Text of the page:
The Bluebell (Hyacinthoides non-scripta) with it’s bell like flowers and rolled up tips, is eponymous with the start of Spring, with woodlands carpeted in deep violet blue, from April to late May, they not only bring beautiful scent and colour but also the warmth as winter has passed. As spring emerges so do many insects and butterflies, and they take full advantage of the rich valuable nectar from the Bluebell.
Beloved of many a writer the Bluebell has several poems and songs dedicated to it, with Anne Bronte penning a lengthy poem, the first verse of which is:
A fine and subtle spirit dwells
In every little flower,
Each one its own sweet feeling breathes
With more or less of power.
There is a silent eloquence
In every wild bluebell
That fills my softened heart with bliss
That words could never tell.
Tennyson also wrote:
“How the merry bluebell rings
To the mosses underneath…”
– Alfred Lord Tennyson, “Adeline”
The native Bluebells are a good indicator of ancient woodlands, and are also to be found in hedgerows and grasslands. Their range stretches from North-western Spain to the UK, and is a protected species in the UK under the Wildlife and Countryside Act 1981. Anyone found to be trading in wild Bluebell seeds or bulbs can be fined up to £5000 per bulb.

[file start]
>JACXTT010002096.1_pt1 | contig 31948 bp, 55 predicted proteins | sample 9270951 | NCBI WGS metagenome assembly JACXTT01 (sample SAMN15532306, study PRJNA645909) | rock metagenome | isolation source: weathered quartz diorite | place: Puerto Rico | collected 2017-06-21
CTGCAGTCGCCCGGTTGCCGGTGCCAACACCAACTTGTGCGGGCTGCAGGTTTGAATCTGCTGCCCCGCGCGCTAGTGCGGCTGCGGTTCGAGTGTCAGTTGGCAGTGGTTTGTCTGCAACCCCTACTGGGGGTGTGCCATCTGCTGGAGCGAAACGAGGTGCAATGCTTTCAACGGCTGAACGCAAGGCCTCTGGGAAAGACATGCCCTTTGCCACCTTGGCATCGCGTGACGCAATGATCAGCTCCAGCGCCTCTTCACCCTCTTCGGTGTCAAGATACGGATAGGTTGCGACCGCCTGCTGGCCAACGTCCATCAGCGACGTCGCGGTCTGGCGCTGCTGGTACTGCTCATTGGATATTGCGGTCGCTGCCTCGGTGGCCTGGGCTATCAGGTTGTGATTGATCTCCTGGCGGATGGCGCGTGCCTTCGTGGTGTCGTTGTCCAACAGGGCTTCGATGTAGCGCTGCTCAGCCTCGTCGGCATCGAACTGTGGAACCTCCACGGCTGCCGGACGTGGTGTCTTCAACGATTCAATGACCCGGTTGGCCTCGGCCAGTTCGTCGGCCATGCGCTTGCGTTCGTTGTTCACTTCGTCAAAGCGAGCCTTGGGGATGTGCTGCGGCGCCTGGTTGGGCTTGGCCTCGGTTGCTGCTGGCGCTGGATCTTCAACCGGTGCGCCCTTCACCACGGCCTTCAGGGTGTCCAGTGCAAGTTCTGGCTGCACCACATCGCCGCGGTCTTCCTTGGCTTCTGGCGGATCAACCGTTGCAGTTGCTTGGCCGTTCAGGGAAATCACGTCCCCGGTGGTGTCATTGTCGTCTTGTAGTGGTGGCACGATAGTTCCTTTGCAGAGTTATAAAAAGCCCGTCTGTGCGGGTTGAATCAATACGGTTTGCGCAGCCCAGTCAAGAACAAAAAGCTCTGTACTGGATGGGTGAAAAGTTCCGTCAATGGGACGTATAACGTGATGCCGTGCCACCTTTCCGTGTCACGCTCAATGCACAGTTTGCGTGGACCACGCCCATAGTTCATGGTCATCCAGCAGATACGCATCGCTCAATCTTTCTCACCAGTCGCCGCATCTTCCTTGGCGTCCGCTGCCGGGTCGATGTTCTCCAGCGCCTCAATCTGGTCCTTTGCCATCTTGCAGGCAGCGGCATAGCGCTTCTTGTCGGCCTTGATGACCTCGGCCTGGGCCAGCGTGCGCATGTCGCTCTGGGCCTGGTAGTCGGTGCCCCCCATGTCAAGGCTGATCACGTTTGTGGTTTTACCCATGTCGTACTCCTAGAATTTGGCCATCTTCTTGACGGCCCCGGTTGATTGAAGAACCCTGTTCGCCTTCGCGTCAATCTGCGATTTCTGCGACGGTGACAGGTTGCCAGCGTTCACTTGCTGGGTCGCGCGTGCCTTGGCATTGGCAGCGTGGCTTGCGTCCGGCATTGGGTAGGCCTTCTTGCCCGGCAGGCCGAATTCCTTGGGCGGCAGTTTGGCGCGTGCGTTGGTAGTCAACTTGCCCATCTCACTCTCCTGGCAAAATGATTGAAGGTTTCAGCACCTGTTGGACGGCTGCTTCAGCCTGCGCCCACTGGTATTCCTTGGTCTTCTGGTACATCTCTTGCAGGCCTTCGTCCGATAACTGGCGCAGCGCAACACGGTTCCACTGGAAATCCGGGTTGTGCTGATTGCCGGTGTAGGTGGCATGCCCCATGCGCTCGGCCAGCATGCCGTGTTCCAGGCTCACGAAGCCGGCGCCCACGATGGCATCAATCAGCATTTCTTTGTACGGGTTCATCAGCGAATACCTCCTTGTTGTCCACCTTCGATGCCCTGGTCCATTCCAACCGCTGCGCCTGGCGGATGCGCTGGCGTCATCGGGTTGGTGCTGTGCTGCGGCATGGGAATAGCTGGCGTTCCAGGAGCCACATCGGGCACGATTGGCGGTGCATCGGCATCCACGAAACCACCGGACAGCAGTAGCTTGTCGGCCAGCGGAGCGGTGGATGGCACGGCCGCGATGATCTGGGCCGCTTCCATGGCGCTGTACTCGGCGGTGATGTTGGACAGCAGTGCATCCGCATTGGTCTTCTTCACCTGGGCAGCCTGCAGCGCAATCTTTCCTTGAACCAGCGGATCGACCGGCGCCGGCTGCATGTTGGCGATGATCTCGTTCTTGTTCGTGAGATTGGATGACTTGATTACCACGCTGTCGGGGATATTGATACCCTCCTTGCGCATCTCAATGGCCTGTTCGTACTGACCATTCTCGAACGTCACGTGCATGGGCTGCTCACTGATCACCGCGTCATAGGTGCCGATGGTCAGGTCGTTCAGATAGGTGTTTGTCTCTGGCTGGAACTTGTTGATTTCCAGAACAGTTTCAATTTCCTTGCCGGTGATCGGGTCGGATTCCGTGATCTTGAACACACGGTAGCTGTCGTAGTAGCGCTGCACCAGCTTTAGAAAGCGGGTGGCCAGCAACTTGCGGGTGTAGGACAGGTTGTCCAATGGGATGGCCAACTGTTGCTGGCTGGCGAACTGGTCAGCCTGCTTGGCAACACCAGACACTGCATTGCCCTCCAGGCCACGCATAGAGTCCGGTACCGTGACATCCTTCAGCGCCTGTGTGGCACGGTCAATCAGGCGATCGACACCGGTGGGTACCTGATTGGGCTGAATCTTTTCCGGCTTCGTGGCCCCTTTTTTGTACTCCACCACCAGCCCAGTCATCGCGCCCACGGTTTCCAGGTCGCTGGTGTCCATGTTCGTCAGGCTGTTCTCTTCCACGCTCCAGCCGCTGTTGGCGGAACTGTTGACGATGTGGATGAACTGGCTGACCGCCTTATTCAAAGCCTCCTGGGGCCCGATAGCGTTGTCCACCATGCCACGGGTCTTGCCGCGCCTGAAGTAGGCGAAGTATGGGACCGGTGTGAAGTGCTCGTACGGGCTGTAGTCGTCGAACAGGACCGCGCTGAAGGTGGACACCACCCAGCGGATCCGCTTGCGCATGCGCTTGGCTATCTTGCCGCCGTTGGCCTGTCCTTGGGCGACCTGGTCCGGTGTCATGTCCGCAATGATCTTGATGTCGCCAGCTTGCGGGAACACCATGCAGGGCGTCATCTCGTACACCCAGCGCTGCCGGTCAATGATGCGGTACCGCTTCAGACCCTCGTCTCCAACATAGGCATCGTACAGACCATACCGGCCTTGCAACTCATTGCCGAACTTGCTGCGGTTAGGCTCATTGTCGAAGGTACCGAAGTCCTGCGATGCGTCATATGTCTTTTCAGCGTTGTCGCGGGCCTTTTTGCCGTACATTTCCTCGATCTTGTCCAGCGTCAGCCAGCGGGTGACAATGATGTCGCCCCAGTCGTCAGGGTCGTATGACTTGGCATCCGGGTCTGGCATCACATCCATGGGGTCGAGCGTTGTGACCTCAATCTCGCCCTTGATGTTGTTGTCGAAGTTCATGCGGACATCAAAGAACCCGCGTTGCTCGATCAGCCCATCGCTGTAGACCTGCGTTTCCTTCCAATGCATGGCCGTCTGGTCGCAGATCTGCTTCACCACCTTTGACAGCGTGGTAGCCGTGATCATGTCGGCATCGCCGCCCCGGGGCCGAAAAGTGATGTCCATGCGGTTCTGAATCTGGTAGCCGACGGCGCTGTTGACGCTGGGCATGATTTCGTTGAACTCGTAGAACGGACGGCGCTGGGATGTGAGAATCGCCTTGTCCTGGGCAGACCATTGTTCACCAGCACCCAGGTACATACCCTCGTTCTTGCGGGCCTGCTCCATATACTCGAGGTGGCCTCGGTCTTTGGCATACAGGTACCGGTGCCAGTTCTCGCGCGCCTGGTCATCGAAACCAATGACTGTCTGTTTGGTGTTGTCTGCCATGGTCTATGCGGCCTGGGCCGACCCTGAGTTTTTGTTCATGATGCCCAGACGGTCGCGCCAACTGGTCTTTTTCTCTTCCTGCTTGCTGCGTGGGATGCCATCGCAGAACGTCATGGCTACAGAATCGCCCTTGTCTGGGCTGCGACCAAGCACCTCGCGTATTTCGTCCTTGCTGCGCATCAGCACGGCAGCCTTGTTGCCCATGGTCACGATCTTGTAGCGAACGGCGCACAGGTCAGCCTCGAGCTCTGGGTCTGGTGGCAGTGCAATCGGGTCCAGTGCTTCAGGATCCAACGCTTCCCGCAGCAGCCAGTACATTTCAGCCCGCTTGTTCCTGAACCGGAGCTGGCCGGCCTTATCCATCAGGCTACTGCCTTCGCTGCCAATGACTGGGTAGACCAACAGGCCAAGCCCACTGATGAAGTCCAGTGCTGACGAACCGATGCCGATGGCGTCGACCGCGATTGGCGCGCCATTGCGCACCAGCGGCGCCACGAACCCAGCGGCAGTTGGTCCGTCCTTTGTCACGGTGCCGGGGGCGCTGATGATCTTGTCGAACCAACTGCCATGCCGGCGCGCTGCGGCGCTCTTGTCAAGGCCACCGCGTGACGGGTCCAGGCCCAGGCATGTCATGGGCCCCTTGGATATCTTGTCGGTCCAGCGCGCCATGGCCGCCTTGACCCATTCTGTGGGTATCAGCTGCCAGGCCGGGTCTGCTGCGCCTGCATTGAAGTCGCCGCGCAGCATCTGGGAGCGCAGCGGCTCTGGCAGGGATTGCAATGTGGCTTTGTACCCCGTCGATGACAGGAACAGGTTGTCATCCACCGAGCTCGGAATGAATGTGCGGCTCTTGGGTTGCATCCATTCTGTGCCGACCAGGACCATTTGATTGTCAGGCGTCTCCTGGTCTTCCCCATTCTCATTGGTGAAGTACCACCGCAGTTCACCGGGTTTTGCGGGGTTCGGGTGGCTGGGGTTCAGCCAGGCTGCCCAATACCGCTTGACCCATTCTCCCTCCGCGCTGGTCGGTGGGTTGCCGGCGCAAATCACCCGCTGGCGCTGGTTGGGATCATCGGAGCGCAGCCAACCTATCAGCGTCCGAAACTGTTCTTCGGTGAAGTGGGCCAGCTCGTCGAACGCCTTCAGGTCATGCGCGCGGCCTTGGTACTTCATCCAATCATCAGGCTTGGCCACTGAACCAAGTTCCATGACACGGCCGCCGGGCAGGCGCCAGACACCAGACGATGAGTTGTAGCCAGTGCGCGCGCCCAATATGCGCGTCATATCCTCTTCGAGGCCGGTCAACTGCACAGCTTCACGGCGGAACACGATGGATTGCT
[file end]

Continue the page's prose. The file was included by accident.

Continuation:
Historically the Bluebell has had various uses, specifically from the bulb for creating glue for attaching flights to arrows, bookbinding and in Tudor times stiffening ruffs.
Medicinally the Bluebell has been used as a diuretic, as an anti-haemorrhagic remedy, and lastly to treat leucorrhoea (I’ll let you Google that meaning yourself!)
All parts of the plant contain glycosides and are poisonous and the sap can cause contact dermatitis, as well as causing digestive problems to dogs, cows and horses if ingested.
The main threat affecting the Bluebell is the cross breeding with the Spanish Bluebell, from gardens. Although interestingly Great Britain is home to about half the worlds population of Bluebells.